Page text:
Three-legged dog gets prosthetic limb

When “Little” Debbie, a now-65-pound grey-and-white American Pit Bull Terrier named for the popular snack cakes, was first found, she lay starving and abused in a Miami-area neighborhood. Even worse, some cruel person had done the unthinkable — they’d cut her front paw off.

Dogs put approximately 60 percent of their body weight on their front legs. (Photo credit: Jacob Langston/Orlando Sentinel)

Three kids were playing in that same neighborhood stumbled upon Debbie, whose brutally injured leg was swollen from infection, and knew they needed to help. Together, they carried Debbie home to their mother, who bandaged the dog’s leg and contacted animal control. From there, Debbie was transported 1 Lucky Dog Rescue, an animal rescue group based in nearby Hialeah, Fla., where she remained while she recovered.

Usually, when an animal loses one of their hind legs, they are able to adapt with relative ease. But that is not always the case with dogs like Debbie who are missing one of their front legs.

“Because dogs and cats bear about 60 percent of their weight on the front legs, they adapt pretty well to missing a back leg,” explains veterinarian Dr. Rick Marrinson. “But if it’s a front leg, the problem you have is that eventually the other front leg is going to break down. The joint will likely become arthritic and degenerate from the extra pressure and compensation.”

Without help from a prosthetic leg, Debbie would not be able to live a pain-free life. But after hearing Debbie’s story, Orlando company ABC Prosthetics and Orthotics is giving Debbie a “leg up” on a good life. They’ve graciously donated a custom prosthetic leg to Debbie so she will be able to get around town with ease.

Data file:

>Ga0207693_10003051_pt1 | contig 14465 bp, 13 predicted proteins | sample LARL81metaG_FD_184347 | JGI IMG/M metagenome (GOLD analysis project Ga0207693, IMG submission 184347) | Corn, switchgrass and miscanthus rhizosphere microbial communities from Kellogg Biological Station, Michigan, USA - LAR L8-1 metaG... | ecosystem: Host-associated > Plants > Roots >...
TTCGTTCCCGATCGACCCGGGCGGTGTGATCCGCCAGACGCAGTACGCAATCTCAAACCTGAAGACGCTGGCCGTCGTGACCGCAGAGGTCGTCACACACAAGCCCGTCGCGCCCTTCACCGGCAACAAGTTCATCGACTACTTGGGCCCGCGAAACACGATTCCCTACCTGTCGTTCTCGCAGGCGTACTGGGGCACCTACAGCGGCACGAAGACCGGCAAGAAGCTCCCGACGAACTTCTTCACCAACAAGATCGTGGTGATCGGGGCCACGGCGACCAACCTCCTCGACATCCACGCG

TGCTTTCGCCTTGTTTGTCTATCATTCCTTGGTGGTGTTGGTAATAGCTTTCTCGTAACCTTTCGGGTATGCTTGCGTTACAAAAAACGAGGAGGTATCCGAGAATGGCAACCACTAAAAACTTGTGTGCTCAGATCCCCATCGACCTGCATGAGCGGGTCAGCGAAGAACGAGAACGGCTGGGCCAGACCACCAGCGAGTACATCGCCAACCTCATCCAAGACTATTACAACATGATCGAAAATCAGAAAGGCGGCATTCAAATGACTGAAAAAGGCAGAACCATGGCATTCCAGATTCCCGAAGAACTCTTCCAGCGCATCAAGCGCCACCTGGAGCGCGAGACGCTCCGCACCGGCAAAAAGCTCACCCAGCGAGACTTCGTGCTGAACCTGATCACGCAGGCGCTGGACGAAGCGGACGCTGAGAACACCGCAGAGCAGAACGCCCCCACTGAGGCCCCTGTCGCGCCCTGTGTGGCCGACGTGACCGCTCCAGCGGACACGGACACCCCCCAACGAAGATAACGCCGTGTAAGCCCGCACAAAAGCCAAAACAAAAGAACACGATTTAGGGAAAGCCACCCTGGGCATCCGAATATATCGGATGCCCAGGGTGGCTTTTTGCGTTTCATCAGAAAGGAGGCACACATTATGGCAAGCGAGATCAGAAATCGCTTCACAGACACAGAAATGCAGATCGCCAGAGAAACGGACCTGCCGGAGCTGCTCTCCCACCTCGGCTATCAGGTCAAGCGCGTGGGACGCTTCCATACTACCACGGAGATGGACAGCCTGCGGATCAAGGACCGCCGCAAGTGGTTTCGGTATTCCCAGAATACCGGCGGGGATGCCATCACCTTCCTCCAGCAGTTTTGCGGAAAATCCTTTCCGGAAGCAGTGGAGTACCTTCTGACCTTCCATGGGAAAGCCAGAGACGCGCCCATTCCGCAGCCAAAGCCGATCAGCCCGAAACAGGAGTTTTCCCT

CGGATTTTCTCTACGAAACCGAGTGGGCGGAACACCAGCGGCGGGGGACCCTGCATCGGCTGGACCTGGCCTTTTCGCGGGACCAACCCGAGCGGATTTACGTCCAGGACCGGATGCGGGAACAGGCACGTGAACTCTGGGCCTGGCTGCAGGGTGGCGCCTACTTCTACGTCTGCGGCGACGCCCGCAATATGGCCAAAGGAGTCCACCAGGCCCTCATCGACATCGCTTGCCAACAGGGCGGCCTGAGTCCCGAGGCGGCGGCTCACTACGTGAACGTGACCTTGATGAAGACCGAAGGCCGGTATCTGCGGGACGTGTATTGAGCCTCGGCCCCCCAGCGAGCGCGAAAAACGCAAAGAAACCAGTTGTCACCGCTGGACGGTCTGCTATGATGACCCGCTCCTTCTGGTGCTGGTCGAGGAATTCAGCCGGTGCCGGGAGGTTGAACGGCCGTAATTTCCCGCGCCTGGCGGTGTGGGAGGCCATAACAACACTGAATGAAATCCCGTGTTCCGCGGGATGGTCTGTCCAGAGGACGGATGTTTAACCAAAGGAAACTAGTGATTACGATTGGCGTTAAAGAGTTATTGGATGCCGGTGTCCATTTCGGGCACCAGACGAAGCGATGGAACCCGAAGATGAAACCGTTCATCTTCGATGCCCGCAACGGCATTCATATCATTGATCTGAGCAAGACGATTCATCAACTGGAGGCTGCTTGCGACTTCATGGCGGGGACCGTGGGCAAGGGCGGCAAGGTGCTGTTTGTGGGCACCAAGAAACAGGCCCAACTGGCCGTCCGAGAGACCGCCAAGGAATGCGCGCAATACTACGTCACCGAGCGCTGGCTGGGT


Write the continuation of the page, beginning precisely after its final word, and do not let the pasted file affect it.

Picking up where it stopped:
Laurie Saunders, office manager at ABC Prosthetics and Orthotics and owner of her own three-legged dog, says the whole office looks forward to visits from Debbie, who, despite all she’s been through, is a loving and happy dog.

“When Debbie comes in, everybody here gathers around her and makes a big fuss,” Saunders explains. “She’s the sweetest girl. All she wants to do is give you kisses.”

“She’s lucky,” Chaya Springer, 24-year-old engineering student from Oviedo, Florida and Debbie’s new owner tells the Orlando Sentinel. “In fact, we’re all just lucky that everything worked out. She’s going to be a track star now.”

Springer and her boyfriend Michael first heard about Debbie when she appeared on “Good Morning America.” Seeing her adorable face, Springer knew she wanted to adopt Debbie right away. After all, she and Michael were looking for a new friend for their other 85-pound adopted Pit Bull, Chopper.

“After I saw this story, I just knew she was perfect,” Springer says. “I instantly knew that she was meant to be ours.”

Springer wasn’t initially the leader of the pack of a dozen potential adopters, she explains. During their first meet-and-greet, Debbie bonded instantly with Springer and Springer’s boyfriend, but Chopper seemed aloof, uninterested. But Springer wasn’t content to throw in the towel so easily. She made sure to reiterate her interest in Debbie. And when ABC Prosthetics and Orthotics, located near Springer’s home, agreed to fit Debbie with her new leg, the rescue decided it might be fate.

On Debbie’s first night in her new home, Chopper forged a deep bond with Debbie, snuggling and even sharing his favorite toy with her.

Today, Debbie has adjusted to life on a new limb. She is wearing the latest model — made of molded plastic, a cushioned liner, and fitted with a hinged foot made of carbon fiber. Because Debbie is pretty much full-grown, she may never need a replacement prosthetic.

“We just have to watch her when she has it on,” says Springer. “We have to make sure she doesn’t eat it.”

Source: Orlando Sentinel